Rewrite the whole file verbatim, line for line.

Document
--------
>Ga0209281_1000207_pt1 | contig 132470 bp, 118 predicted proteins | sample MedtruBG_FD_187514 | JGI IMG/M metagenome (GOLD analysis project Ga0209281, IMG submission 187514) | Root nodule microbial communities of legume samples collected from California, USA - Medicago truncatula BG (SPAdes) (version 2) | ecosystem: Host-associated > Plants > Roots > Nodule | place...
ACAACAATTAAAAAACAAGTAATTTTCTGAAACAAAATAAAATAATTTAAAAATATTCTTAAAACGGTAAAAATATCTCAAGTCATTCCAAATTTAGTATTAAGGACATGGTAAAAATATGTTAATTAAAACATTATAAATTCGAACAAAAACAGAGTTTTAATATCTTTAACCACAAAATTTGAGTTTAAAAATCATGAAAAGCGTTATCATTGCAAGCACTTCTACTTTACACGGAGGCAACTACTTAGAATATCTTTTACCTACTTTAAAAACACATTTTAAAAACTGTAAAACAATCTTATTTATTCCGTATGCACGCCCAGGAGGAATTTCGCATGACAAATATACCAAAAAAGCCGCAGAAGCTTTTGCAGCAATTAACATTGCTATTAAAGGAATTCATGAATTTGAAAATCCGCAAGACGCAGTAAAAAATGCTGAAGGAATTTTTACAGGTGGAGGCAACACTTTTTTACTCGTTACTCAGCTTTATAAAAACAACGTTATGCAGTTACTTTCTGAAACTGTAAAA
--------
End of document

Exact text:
>Ga0209281_1000207_pt1 | contig 132470 bp, 118 predicted proteins | sample MedtruBG_FD_187514 | JGI IMG/M metagenome (GOLD analysis project Ga0209281, IMG submission 187514) | Root nodule microbial communities of legume samples collected from California, USA - Medicago truncatula BG (SPAdes) (version 2) | ecosystem: Host-associated > Plants > Roots > Nodule | place...
ACAACAATTAAAAAACAAGTAATTTTCTGAAACAAAATAAAATAATTTAAAAATATTCTTAAAACGGTAAAAATATCTCAAGTCATTCCAAATTTAGTATTAAGGACATGGTAAAAATATGTTAATTAAAACATTATAAATTCGAACAAAAACAGAGTTTTAATATCTTTAACCACAAAATTTGAGTTTAAAAATCATGAAAAGCGTTATCATTGCAAGCACTTCTACTTTACACGGAGGCAACTACTTAGAATATCTTTTACCTACTTTAAAAACACATTTTAAAAACTGTAAAACAATCTTATTTATTCCGTATGCACGCCCAGGAGGAATTTCGCATGACAAATATACCAAAAAAGCCGCAGAAGCTTTTGCAGCAATTAACATTGCTATTAAAGGAATTCATGAATTTGAAAATCCGCAAGACGCAGTAAAAAATGCTGAAGGAATTTTTACAGGTGGAGGCAACACTTTTTTACTCGTTACTCAGCTTTATAAAAACAACGTTATGCAGTTACTTTCTGAAACTGTAAAA